Microsoft's Webcam-style add-on Kinect is easily hackable, but don't expect to hear the software giant sharpening its legal swords to stop intrusions any time soon.

Microsoft's Kinect, the Xbox 360's motion sensor peripheral, enables users to control and interact with games by using body motions as opposed to a manual controller. The peripheral was recently discovered to be vulnerable to hackers, who have, among other things, manipulated the device to create Star Wars–style light sabers, shadow puppets and robots.

But if anything, Microsoft is giving hackers the green light to flex their creative muscle and repurpose the Kinect device for their own pet IT projects.

Alex Kipman, Microsoft director of incubation for Xbox, told NPR's Talk of the Nation that the company intentionally wrote an open-source PC driver that opens up the USB connection, "which we didn't protect by design, and read as the inputs from the sensor," he said.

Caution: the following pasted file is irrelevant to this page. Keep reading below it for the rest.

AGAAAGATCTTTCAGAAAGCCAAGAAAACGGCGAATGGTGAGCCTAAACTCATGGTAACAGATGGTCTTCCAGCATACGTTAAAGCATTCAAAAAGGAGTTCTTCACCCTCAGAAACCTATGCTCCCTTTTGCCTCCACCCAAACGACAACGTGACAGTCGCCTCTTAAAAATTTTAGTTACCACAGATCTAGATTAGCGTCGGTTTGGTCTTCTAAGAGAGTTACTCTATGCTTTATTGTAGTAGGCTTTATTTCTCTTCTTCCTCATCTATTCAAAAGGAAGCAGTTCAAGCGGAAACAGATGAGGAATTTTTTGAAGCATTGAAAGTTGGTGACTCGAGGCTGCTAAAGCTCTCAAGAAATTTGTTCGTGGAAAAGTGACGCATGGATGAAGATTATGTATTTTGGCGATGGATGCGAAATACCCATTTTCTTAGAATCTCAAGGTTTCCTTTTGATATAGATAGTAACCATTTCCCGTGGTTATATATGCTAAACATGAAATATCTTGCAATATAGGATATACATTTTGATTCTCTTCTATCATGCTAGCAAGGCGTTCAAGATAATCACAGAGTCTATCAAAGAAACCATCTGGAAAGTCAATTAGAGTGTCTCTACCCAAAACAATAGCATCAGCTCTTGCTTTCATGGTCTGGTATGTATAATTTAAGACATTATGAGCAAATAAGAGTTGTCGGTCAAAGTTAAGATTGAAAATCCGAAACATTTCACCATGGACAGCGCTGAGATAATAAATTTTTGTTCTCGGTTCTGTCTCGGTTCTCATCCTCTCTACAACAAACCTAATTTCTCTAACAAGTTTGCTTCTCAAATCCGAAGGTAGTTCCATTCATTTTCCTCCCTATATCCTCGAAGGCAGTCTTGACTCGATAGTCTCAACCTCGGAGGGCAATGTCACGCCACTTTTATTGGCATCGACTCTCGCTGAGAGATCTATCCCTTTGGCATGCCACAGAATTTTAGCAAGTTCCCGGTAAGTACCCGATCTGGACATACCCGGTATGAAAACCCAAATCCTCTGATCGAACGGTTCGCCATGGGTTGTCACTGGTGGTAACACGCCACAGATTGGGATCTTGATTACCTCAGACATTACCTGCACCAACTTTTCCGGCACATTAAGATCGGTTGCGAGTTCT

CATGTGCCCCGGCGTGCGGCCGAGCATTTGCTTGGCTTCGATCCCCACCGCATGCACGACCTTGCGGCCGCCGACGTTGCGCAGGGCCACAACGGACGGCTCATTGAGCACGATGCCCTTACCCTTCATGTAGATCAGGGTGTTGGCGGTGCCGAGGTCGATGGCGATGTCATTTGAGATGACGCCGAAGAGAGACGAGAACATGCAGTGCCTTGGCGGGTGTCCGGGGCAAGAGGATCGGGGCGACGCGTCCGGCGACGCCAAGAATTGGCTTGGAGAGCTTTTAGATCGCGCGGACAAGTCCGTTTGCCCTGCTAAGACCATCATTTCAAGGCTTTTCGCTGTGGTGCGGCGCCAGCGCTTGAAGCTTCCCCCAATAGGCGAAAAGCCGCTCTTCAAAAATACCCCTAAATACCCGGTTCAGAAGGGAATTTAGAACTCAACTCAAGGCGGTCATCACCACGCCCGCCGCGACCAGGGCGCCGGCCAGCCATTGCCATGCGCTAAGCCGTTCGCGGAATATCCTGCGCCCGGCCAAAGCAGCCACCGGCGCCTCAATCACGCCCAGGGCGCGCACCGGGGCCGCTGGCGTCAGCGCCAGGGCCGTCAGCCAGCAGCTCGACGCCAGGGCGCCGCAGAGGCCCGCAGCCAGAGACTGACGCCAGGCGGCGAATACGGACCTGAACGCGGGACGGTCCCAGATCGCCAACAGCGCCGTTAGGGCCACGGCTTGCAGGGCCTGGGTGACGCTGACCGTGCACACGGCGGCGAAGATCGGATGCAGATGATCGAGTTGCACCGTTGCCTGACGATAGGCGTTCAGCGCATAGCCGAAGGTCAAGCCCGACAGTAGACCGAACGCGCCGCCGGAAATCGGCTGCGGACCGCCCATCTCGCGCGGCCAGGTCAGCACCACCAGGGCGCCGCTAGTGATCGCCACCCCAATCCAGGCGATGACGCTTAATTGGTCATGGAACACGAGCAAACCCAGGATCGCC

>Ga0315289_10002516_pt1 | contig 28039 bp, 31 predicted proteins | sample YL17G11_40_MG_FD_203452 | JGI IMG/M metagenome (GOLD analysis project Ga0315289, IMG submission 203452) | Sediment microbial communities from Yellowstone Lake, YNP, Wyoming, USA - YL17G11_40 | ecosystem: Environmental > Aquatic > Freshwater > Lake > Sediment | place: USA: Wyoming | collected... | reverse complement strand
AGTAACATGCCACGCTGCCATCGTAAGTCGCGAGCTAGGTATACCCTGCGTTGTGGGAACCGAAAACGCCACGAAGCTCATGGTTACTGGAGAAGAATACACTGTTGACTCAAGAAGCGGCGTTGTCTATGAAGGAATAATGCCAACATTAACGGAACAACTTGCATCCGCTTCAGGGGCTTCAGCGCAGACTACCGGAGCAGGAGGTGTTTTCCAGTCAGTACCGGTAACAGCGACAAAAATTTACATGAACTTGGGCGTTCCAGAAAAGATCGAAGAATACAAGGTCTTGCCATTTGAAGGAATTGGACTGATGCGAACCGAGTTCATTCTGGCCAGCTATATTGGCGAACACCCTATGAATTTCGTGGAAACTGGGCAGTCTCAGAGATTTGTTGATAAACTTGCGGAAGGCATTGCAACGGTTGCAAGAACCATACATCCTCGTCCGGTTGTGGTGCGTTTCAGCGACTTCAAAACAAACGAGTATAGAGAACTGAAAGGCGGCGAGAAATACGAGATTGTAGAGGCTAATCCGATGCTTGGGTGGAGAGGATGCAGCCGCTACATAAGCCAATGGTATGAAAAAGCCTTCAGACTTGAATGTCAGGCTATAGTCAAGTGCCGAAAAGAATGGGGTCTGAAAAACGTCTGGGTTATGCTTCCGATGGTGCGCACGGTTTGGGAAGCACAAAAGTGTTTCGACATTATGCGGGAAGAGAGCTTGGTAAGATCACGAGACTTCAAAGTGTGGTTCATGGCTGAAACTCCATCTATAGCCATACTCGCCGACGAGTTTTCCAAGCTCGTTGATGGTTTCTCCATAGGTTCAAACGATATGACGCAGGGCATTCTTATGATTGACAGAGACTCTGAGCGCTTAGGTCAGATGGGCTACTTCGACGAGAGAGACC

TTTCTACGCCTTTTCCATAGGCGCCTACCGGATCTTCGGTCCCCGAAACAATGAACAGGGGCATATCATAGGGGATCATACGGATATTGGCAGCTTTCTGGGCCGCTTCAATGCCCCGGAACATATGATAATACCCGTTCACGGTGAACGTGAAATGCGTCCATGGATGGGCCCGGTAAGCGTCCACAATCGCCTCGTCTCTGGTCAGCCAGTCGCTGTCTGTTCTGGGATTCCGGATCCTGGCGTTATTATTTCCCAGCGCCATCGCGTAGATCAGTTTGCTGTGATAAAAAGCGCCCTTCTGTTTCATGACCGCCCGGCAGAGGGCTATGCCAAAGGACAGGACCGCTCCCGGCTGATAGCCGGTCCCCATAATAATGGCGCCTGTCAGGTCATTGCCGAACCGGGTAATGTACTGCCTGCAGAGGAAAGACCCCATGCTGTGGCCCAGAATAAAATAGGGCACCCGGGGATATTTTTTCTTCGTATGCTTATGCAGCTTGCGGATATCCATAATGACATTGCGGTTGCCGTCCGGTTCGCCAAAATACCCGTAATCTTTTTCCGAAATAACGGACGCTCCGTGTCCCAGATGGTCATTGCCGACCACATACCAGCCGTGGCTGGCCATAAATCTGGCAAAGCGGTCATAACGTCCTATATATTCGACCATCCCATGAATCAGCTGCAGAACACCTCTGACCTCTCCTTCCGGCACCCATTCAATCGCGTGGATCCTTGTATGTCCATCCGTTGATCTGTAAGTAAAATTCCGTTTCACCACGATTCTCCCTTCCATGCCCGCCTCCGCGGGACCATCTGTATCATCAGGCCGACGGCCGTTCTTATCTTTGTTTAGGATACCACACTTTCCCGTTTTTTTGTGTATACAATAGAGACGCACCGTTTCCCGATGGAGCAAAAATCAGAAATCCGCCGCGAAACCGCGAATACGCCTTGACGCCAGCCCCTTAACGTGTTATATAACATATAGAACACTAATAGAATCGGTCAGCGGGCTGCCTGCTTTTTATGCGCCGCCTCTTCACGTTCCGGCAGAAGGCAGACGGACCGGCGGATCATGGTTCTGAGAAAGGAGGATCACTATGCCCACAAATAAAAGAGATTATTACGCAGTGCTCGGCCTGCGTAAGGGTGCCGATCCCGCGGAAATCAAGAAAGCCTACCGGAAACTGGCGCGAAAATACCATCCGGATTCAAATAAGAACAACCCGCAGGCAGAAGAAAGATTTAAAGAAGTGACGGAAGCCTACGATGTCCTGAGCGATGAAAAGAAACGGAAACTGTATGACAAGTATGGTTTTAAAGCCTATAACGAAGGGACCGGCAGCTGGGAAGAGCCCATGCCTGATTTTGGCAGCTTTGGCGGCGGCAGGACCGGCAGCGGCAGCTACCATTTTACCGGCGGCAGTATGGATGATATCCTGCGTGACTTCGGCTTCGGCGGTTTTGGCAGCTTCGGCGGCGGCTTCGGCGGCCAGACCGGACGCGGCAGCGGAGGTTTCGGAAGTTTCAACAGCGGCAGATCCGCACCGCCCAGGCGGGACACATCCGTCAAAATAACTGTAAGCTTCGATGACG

That unprotected USB connection leaves a wide open door for the peripheral to be made compatible with a PC. Users could subsequently use the acquired data to create their own application projects, Kipman said.

"The sensor again, as I talked earlier, has eyes and ears and that's a whole bunch of, you know, noise that someone needs to take and turn into signal," he said.

Full story: CRN